There’s an impression that it’s ridiculously easy to get a gun. It’s not, at least not through legal channels, and especially not in Illinois. You have to have a FOID card, which takes anywhere from 4 to 12 weeks to get[1]. Once you have a FOID, you have to purchase a firearm from a dealer[2], and go through a background check. These are pretty simple – on the dealer’s end, they take about 2 minutes to process initially. Some can take several days due to delays and individual assessment by the Illinois State Police. Then you have to wait – 24 hours for a long gun and 72 hours for a handgun. Finally, you – yes, you, not your wife, not your brother, not your son – have to pick up the firearm from a federally licensed dealer within 30 days[3].

If you aren’t willing to drive to the dealer you purchased it from, it has to be transferred to another dealer. This costs, in shipping and paperwork. And takes longer.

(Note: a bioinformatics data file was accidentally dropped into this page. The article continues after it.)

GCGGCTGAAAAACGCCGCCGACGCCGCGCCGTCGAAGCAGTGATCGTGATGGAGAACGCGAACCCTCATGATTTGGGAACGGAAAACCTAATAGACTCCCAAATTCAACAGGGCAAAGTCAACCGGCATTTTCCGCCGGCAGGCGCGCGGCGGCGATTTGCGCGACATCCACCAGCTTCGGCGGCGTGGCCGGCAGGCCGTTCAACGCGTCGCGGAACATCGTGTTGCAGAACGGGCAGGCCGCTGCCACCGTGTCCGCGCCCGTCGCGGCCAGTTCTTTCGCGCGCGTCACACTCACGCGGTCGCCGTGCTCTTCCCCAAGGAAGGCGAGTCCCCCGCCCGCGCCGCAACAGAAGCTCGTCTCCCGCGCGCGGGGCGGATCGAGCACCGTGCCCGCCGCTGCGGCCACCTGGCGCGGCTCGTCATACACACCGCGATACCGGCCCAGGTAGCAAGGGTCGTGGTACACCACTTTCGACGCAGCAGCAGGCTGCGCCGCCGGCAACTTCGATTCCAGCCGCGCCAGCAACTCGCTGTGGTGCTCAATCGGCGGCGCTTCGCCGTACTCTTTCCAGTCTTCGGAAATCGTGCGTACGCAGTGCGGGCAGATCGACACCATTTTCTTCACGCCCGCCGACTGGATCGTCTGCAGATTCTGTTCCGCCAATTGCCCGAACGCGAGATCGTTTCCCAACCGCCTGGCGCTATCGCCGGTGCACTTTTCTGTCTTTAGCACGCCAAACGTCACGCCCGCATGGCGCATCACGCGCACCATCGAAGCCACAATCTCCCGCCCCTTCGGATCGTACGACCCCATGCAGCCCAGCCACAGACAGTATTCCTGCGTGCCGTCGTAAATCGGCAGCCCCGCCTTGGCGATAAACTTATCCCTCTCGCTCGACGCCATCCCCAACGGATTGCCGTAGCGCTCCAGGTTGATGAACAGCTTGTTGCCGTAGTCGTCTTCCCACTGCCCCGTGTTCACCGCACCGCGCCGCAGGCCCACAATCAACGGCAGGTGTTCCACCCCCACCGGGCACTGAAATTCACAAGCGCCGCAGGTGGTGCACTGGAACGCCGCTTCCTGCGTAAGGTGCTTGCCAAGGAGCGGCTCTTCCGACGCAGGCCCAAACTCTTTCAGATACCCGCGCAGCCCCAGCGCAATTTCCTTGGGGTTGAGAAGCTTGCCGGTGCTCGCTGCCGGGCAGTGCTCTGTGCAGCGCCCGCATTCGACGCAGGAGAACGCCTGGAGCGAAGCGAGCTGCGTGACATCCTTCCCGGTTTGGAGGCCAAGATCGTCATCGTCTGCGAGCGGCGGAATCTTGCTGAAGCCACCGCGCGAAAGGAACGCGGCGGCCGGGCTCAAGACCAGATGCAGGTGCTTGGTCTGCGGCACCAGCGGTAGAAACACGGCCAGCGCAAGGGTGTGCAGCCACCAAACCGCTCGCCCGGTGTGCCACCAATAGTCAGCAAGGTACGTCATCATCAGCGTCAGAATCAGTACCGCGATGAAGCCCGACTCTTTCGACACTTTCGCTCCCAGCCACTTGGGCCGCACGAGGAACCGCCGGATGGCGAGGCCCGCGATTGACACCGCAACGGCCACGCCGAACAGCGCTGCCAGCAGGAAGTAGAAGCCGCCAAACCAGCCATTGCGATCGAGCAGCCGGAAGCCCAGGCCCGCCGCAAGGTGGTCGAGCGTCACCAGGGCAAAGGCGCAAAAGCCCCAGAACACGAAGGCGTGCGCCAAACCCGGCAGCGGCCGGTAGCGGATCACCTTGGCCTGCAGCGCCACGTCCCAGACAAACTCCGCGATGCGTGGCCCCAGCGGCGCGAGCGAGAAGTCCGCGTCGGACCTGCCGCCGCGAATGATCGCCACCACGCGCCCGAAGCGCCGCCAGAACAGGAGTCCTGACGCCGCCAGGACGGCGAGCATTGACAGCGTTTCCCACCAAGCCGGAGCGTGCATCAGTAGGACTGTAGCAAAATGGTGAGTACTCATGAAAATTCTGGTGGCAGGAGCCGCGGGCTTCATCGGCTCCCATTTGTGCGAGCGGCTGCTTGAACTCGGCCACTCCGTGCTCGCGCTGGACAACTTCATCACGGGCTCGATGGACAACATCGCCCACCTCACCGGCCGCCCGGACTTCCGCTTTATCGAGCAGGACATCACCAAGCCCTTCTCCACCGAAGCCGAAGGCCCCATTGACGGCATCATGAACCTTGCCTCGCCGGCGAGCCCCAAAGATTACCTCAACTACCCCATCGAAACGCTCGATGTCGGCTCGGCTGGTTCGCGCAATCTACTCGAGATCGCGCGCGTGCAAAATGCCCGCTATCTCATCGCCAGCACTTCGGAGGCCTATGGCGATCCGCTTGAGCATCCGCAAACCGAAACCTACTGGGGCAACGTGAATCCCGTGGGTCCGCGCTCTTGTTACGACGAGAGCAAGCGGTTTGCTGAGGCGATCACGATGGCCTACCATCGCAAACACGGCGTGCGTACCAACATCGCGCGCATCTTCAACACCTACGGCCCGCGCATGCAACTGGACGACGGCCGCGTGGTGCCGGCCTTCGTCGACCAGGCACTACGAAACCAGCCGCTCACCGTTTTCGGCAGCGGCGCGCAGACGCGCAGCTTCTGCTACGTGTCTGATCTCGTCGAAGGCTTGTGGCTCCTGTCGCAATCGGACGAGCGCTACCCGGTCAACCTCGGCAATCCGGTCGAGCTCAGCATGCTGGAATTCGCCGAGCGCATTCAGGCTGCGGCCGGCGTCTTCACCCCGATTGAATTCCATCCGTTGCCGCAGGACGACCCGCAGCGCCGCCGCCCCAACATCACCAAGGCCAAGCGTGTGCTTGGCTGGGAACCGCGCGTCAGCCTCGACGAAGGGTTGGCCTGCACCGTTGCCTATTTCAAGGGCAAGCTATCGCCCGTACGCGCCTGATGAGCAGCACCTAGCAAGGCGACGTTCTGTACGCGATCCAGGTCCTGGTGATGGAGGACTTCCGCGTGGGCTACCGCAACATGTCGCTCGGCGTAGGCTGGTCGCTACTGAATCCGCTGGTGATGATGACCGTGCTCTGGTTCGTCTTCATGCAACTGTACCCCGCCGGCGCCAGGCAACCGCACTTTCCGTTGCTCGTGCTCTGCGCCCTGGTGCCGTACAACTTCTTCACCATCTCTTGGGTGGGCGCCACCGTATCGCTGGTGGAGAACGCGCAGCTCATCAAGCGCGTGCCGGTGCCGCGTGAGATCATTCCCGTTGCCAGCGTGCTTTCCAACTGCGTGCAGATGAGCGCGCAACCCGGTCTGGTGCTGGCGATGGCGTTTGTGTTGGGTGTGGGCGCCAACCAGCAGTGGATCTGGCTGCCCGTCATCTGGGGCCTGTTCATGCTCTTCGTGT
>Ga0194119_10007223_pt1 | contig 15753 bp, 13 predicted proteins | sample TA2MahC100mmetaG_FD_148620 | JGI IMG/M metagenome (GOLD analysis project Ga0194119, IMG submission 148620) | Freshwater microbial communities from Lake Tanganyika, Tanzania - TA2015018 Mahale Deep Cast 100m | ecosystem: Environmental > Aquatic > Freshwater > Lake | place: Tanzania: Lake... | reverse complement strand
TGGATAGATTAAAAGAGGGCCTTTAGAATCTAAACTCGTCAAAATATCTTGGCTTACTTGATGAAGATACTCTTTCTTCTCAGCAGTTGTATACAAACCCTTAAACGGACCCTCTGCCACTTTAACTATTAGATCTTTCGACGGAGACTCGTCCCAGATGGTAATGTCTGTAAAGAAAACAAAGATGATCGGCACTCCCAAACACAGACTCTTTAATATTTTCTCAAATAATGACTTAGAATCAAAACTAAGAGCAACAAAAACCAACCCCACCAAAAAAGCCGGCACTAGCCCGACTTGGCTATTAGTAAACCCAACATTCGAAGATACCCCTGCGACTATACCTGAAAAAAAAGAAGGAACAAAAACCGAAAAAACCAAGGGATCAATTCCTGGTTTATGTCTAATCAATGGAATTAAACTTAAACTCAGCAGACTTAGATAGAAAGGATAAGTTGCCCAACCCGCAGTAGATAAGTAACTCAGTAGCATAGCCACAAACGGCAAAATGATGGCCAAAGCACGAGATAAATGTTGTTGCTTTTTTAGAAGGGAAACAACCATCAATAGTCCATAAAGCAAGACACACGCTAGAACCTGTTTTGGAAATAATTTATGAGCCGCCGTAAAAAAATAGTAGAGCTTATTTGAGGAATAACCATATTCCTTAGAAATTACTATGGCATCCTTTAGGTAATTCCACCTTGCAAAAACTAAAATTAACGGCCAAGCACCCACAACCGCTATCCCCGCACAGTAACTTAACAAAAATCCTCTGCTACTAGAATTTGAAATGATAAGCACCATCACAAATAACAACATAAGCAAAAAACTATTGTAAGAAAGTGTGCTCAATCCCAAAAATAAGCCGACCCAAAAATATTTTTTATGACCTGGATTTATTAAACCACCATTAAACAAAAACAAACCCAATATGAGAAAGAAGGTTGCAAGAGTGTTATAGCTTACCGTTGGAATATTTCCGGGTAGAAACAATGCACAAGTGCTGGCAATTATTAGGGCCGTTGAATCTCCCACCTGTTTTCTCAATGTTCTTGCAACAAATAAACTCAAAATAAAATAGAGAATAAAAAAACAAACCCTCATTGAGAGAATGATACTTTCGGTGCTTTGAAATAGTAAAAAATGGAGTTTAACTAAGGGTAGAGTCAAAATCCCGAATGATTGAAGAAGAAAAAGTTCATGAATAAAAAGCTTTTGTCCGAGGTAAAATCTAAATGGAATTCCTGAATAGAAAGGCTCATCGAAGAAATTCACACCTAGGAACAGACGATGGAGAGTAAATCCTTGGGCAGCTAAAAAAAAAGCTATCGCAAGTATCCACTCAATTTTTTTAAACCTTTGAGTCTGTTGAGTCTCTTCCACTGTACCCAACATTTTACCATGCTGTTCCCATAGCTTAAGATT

I can’t speak to how easy it is to buy a gun off the street – I enjoy my freedom, and don’t particularly want to jeopardize it by committing a felony.

Soap box moment. I’ve heard a lot of talk from a lot of people about universal background checks. Some have said they’re ineffective. I don’t have the statistics, but I can say there’s something to be said to requiring them every single time a firearm changes hands. Not only is it nothing more than a minor inconvenience, it gives the ISP a chance to say, “OK, this person is clear.” or “Hold on, something doesn’t look quite right, we need to examine this more closely.”

How anyone can be opposed to that, I don’t know.

  1. The ISP says it takes no longer than 6 weeks to process a FOID application. This isn’t true. I waited for over 12 weeks. When I called the ISP to ask what the hold-up was, I was told that my last name is extremely common so the background check was taking longer. If you’re name is Smith, you’re screwed.
  2. You can purchase a firearm from a private party. It’s a fairly similar process, although private party sales don’t require a background check [yet]. Everything else is the same.
  3. After 3o days, you pretty much have to start the entire purchase process over.